Diamonds. Friday , June 23rd , 2017 - 09:00:14 AM
So these are some of the theories that rubbish the claim that diamonds are formed from coal. However, there are chances that diamonds form from coal, in case of subduction. Conversion of coal to diamonds is a natural process that takes millions of years. Even though there are carbon atoms in coal, the amount of impurities are so high, that it takes millions and millions of years for the coal to transform to its nearly purest form - graphite. The conversion of graphite to diamonds takes some more millions of years. Presence of coal in impact sites may also result in formation of diamonds. Even if you want to make diamonds from coal through artificial methods, the resultant diamond will be of very poor quality, due to the high level of impurities.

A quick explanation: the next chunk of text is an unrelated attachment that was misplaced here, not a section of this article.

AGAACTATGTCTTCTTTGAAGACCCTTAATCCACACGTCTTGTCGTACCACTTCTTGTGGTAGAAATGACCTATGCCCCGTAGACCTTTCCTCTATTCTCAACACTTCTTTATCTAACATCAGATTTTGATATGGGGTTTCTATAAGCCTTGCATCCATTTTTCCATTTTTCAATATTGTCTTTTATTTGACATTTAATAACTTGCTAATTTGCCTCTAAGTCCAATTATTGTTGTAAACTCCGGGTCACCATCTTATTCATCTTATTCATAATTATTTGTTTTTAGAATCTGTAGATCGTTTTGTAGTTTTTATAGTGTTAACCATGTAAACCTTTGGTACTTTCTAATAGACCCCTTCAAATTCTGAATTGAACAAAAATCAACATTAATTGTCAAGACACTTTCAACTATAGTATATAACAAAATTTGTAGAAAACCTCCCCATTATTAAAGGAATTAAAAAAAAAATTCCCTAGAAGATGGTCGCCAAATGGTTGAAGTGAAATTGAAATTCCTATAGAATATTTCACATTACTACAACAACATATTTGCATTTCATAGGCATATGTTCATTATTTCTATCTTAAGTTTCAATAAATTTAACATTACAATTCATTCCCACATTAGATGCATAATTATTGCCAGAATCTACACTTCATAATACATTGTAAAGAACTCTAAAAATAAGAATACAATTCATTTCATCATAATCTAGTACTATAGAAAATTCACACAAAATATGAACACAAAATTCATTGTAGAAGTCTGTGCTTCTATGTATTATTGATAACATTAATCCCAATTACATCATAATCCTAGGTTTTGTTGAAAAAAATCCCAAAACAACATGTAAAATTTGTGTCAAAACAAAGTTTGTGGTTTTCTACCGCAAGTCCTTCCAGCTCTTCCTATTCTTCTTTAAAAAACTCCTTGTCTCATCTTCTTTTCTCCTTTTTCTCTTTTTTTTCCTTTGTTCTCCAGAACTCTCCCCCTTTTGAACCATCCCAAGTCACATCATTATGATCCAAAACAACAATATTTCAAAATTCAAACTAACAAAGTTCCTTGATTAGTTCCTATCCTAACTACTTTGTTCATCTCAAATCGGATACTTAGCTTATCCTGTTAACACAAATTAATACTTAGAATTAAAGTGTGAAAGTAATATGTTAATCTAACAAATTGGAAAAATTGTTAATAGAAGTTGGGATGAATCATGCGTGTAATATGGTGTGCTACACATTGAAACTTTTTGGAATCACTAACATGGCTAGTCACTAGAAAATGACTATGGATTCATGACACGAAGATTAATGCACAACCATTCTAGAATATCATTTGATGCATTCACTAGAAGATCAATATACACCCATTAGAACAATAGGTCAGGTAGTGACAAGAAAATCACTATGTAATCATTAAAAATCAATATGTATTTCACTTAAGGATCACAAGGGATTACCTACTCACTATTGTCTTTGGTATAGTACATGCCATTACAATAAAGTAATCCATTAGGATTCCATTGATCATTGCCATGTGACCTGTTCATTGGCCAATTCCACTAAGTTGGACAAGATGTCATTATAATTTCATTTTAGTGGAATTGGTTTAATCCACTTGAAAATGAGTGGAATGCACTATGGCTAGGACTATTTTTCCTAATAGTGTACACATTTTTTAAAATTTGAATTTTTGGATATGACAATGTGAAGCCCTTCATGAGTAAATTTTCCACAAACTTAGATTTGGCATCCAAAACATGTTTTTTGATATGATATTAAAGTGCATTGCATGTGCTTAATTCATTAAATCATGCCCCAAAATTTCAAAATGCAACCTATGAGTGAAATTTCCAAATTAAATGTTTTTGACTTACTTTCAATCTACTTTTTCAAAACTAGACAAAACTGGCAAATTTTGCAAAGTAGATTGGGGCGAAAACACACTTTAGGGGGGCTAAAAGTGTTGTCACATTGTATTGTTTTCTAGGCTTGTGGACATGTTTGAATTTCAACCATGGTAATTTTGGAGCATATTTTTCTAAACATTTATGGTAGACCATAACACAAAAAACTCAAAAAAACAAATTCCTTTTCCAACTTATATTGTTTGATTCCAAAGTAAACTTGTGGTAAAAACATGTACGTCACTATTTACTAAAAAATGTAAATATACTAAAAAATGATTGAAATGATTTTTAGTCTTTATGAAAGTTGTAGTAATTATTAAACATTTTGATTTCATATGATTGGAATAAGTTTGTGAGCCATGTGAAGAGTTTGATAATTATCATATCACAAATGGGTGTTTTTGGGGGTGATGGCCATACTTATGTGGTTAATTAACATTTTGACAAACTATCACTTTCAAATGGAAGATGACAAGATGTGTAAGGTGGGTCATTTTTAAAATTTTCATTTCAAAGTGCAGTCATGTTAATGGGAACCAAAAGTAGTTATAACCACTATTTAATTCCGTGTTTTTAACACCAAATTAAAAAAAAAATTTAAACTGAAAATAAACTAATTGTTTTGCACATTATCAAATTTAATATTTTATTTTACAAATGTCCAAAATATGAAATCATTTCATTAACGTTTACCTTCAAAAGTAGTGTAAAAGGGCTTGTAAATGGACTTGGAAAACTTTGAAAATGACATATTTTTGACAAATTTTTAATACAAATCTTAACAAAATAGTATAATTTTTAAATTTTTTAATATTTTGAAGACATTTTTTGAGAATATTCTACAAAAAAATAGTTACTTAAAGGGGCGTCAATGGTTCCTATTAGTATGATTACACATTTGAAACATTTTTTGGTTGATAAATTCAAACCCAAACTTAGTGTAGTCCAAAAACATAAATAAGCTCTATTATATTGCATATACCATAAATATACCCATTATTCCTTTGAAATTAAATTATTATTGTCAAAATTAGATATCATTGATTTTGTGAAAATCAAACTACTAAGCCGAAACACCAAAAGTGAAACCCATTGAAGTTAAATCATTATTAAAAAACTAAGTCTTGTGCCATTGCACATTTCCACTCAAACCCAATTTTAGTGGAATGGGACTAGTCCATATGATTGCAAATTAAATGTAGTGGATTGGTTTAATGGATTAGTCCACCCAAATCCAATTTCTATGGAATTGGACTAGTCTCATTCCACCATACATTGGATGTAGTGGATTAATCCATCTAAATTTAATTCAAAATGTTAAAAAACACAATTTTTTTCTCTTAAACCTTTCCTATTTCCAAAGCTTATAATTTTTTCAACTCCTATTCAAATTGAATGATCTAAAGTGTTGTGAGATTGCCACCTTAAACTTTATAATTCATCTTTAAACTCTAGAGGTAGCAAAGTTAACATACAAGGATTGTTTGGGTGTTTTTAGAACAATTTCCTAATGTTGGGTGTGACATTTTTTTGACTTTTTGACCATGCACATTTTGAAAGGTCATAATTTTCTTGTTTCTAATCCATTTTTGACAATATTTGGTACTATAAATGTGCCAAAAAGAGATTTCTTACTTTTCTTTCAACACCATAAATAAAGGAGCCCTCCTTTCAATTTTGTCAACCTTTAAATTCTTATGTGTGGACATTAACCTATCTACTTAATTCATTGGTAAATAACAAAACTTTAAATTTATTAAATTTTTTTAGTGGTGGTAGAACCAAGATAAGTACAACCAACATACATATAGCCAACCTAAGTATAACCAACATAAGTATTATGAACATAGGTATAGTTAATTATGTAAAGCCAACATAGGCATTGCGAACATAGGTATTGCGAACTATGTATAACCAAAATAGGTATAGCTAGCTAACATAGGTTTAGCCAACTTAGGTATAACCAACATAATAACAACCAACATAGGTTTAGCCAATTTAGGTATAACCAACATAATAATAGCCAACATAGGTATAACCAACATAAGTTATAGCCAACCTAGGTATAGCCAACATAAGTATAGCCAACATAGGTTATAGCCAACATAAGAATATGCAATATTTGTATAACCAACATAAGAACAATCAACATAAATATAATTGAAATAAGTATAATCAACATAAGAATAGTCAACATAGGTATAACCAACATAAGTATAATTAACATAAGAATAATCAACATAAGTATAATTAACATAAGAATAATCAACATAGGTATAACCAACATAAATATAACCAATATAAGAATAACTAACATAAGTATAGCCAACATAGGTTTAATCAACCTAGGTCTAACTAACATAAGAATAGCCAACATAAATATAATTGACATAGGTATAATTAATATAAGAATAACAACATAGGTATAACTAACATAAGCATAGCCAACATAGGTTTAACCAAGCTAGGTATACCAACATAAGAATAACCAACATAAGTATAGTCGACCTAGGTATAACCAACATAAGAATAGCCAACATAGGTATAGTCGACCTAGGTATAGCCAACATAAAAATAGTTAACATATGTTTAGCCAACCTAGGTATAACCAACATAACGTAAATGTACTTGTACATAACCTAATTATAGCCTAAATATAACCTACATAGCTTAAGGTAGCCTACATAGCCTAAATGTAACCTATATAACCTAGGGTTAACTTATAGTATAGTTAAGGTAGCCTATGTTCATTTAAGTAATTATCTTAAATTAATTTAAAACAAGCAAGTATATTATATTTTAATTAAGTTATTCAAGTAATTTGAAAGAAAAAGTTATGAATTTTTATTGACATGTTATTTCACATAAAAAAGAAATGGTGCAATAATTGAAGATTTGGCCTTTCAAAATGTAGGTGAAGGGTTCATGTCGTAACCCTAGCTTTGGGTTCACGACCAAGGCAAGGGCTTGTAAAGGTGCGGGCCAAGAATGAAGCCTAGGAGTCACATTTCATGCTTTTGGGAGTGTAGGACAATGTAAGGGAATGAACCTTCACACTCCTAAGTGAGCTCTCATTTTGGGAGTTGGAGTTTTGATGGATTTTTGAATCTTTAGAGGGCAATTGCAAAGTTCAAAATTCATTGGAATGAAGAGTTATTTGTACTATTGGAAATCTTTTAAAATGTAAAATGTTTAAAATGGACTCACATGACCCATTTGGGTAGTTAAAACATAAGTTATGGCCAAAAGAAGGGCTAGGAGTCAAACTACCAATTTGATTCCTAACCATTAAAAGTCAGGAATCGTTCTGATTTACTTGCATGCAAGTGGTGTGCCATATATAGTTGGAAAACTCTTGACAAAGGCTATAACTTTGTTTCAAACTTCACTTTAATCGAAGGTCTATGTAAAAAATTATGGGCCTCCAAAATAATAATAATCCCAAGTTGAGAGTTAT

You can check out the various sizes and shapes before finalizing a piece to grace your ears. Also check the setting styles, meaning the way these diamonds are fixed. Those fixed in white gold are a fave of most of the women. The single studded, small-sized pieces look awesome on men. Women can go for those black studs having a border design of small white diamonds. Also, those in larger sizes and in unique shapes are commonly picked by women. Simple and single stud earrings are quite popular due to their versatility. The varieties also vary according to the diamond cuts. You can go for the asscher or princess cut diamond earrings or checkout other styles as well.
GIA does not provide an "Ideal" cut grade rating, and an AGS "Ideal" cut grade is considered equivalent to the "Excellent" diamond cut grade of GIA. Also, GIA provides a symmetry demerit or "non-standard brillianteering" as it is referred to by GIA sometimes, to help manufactures to improve the standardized Tolkowsky cuts. AGS uses a more accurate combination of the proportional facet ratios to determine the quantity of light return in the diamond. It also takes into account the ray tracing metrics for this purpose. In case of GIA, however, the cut grading system is based on averages which are rounded off to determine the light return phenomenon.
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